Building a Career
Teamwork is at the core of everything David Rice does. The founder and CEO of New Home Star, a Chicago-based new home sales and marketing company, David was a high school and collegiate athlete and worked with a Navy Special Forces recruiter for several years (before ultimately deciding not to join the forces). “I’ve always had a strong affinity for working as parts of a group with a common goal,” says Rice.
New Home Star’s vision is to build the best sales team in the world. Its mission is to use that team to help home builders sell more homes, more profitably. “That’s been the focus from the very beginning,” says David. “It’s taken on different forms of execution, but that’s always been our goal.”
Climbing the Ladder
When joining the Navy Special Forces didn’t pan out, David instead took a role on a sales team selling new homes. “I got in and very quickly starting working with the sort of discipline I would have had with the other path I might have chosen,” he says. “That exceeded what some of the people around me were doing.”
David went on to become the youngest vice president at Pulte Homes, a Fortune 150 home building company, where he stayed until founding New Home Star in 2008. “I had gotten a lot of education and personal development,” says David. “I think that the company was going in one direction [after the economic downturn], believing that cutting costs was the way to survive. I still had this idea that you could survive by focusing on the top line and having a team that generated more sales and stayed induced by the pressures.”
“I had some mentors and some money,” David says, “ so I took a risk.”
Bootstrapping the Business
David financed New Home Star nearly 100% internally. He’d been putting away money since his college years, thanks to a full scholarship and plenty of hard work mowing lawns and doing landscaping. “That allowed me to graduate from undergrad with $32,000 in savings and no debt.” After working at Polte for nearly a decade, “I was able to accumulate quite a bit.”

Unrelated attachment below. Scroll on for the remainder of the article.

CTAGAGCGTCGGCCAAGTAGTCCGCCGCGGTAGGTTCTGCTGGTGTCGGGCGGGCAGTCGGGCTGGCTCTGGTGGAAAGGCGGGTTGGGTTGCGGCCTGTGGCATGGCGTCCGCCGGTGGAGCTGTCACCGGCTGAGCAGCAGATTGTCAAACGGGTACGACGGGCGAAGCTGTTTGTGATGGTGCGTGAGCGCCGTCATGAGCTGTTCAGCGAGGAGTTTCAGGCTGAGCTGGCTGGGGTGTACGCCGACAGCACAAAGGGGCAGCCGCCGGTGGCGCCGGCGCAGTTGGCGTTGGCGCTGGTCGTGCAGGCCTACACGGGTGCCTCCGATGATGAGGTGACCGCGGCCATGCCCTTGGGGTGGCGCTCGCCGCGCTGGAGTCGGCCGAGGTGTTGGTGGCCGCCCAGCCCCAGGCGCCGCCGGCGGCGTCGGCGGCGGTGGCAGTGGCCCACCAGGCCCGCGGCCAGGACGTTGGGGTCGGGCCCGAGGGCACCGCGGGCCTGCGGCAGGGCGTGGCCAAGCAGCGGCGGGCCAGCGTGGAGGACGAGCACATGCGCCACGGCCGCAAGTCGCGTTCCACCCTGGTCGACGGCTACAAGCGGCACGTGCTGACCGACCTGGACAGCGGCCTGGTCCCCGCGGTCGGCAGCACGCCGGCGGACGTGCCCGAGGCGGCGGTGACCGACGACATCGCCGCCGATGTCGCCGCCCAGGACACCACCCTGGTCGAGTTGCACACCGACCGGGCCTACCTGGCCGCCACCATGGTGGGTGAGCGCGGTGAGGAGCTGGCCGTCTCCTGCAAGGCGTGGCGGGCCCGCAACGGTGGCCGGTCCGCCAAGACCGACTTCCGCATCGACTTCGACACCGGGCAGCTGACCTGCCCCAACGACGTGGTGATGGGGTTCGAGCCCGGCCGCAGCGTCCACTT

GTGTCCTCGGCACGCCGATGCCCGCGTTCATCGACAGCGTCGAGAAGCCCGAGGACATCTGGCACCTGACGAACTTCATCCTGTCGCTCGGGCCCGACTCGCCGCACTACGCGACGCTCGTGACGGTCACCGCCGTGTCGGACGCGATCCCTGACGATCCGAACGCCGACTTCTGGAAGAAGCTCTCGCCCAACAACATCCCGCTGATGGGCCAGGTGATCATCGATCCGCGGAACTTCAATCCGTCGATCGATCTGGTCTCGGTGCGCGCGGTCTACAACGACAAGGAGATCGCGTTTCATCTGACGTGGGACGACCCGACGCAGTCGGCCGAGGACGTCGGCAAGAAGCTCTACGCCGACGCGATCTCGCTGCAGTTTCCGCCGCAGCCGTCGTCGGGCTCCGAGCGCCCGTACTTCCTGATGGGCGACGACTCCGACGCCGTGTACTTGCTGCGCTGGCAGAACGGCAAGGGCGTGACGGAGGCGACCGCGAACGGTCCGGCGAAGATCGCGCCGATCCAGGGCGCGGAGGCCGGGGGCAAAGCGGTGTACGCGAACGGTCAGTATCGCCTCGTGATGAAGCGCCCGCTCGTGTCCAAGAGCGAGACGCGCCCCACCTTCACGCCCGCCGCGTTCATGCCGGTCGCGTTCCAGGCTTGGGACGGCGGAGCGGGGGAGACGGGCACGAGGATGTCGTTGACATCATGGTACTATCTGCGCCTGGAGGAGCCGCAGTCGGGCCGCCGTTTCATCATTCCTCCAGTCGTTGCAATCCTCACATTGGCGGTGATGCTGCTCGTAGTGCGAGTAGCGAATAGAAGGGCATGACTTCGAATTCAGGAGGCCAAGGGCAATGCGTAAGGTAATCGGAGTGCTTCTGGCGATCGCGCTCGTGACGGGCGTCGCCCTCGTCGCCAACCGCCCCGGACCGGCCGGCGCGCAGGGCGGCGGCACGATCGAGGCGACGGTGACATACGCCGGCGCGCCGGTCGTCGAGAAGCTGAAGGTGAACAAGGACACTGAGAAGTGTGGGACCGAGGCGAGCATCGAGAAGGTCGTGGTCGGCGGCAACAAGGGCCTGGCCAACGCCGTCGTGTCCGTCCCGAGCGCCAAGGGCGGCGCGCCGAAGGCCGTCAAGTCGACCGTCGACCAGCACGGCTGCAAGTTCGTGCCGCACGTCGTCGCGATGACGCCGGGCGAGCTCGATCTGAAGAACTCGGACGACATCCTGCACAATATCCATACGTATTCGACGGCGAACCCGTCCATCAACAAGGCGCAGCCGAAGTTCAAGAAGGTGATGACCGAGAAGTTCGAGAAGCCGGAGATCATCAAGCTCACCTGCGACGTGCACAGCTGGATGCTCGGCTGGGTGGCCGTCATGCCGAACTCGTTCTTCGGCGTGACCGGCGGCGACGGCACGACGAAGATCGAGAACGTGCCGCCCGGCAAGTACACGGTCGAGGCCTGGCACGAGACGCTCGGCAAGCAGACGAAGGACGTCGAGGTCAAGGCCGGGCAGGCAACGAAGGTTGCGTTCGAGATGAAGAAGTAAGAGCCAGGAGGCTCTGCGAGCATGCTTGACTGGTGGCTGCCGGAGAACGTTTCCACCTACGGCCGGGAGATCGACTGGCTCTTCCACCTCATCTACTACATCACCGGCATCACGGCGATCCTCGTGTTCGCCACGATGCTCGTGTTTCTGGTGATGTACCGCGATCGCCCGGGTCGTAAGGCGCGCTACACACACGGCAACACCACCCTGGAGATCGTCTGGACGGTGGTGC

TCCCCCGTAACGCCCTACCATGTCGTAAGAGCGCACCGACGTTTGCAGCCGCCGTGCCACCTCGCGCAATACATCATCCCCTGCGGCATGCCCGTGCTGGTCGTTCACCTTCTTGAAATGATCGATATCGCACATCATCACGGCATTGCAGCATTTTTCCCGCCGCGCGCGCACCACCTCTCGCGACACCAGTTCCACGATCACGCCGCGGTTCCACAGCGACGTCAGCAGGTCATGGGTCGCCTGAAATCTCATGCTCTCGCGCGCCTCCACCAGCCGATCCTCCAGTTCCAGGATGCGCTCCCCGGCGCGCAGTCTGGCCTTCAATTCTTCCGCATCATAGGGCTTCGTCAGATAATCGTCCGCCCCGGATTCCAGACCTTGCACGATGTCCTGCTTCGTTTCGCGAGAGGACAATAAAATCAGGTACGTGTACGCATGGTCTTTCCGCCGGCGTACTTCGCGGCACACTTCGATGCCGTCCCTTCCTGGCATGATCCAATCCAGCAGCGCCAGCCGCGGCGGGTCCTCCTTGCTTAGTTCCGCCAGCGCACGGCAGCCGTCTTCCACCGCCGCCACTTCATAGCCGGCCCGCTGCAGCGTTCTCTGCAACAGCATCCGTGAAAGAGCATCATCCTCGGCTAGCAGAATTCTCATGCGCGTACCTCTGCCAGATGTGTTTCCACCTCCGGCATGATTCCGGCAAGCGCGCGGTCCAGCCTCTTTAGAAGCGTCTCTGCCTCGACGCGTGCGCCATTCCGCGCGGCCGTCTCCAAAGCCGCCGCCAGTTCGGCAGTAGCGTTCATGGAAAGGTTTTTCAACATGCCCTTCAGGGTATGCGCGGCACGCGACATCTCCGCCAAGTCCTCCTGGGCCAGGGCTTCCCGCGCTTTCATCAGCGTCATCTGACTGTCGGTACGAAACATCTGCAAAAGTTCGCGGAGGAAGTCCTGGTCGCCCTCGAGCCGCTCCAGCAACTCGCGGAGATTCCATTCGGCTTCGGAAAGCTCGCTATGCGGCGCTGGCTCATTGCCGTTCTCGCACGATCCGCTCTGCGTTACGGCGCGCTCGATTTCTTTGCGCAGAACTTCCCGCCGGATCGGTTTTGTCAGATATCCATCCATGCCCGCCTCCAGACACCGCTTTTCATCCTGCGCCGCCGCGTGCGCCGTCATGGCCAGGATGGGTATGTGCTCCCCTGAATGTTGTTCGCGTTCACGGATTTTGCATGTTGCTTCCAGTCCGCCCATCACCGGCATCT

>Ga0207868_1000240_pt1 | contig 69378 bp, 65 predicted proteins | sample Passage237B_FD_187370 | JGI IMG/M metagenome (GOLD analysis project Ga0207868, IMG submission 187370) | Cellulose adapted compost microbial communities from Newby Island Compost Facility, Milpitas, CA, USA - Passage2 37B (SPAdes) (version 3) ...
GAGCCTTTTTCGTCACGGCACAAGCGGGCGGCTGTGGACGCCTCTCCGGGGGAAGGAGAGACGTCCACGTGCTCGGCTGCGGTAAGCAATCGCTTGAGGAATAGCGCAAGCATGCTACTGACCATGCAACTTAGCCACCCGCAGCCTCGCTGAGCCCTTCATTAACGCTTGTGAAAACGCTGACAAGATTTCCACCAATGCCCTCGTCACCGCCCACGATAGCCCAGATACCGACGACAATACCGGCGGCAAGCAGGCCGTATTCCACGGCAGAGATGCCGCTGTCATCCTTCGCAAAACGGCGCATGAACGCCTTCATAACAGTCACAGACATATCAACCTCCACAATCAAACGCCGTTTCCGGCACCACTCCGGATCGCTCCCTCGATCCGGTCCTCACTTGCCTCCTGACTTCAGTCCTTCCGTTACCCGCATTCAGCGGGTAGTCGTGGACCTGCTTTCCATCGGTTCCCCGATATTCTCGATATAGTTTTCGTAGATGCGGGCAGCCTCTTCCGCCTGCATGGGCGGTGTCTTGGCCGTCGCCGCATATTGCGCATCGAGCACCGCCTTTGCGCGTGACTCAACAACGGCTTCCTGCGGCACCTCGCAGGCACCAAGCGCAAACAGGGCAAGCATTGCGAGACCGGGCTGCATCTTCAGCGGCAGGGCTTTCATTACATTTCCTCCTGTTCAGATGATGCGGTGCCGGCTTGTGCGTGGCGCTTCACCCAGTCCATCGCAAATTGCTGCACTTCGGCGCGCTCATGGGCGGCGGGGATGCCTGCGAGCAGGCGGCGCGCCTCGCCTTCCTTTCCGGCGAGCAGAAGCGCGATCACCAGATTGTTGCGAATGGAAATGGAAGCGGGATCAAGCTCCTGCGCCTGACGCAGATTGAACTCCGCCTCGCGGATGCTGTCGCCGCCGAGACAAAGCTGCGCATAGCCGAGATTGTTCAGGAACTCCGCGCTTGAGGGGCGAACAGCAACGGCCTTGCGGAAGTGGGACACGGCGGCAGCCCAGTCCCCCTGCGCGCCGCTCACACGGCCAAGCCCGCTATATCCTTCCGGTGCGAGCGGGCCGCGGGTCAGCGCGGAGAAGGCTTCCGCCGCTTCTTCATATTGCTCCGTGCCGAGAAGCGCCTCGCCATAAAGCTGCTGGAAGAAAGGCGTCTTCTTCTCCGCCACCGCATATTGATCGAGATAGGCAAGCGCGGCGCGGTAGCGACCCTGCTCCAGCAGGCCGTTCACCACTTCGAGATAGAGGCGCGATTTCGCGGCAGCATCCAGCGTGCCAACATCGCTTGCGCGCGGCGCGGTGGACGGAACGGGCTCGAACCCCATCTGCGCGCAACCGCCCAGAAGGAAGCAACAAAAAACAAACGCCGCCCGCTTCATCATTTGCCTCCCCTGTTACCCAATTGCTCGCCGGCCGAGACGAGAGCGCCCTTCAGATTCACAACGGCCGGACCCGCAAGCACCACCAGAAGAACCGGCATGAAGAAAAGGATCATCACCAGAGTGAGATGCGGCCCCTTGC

The only bump in the road came about two years after starting the company. “Pretty soon, I burnt through a lot of [the money],” says David. “I got to the point where for the first time in my adult life, I had to borrow money from my dad. That was a low point.” Banks weren’t lending to anyone at the time, and David had burned through nearly all his personal assets. “We were growing, and that growth exceeded the cash.” David managed to pay back the $100,000 loan in less than a year.
“We wanted to build something big,” says David. “As a result I think we invested more heavily than we would have if we were aiming to be a million dollar company or a $10m or $20m company.” Aiming for multi-hundred dollar top-line growth means you have to “be on top of your business in every single way.”
New Home Star has grown to around 200 employees in the years since its founding. David cites a “maniacal focus on customers” as one key to success.
As a company grows, says David, it’s crucial to understand what the cornerstones of the business are, and never deviate. He starts every company meeting with a picture of a presentation he made five years ago, which lays out New Home Star’s approach to new home sales management. “It reminds everyone that no matter how big we get, we’re going to stay true to those things we think are core to success for our partners.”
David and his management team measure several key metrics formally every 90 days. “There are four or five numbers you can talk to any manager in our company about,” he says. “You’ve got to know what things to measure and make sure you’re measuring those things in the right way. That’s a big part of us being able to scale in the way we have without the wheels coming off.”
Some of those metrics are financial, one is around employee engagement, and another measures what David calls “perceived client value,” which helps the company gauge customer satisfaction.
“We’re a premium provider,” says David. “When the home builder chooses to work with New Home Star, it almost always involves increasing their cost of sales.” It’s crucial for David and his team to know that customers feel like New Home Star’s cost of service is worth the reward. “We have clients answer questions on a scale of 1-5 — very simple — then use those answers to the questions to understand how we’re doing.” New Home Star has been extremely purposeful in determining which measurements are most indicative of client satisfaction and company performance.
As for leadership advice, David keeps things simple. “Keep integrity, character, and ethics on the very front lines.”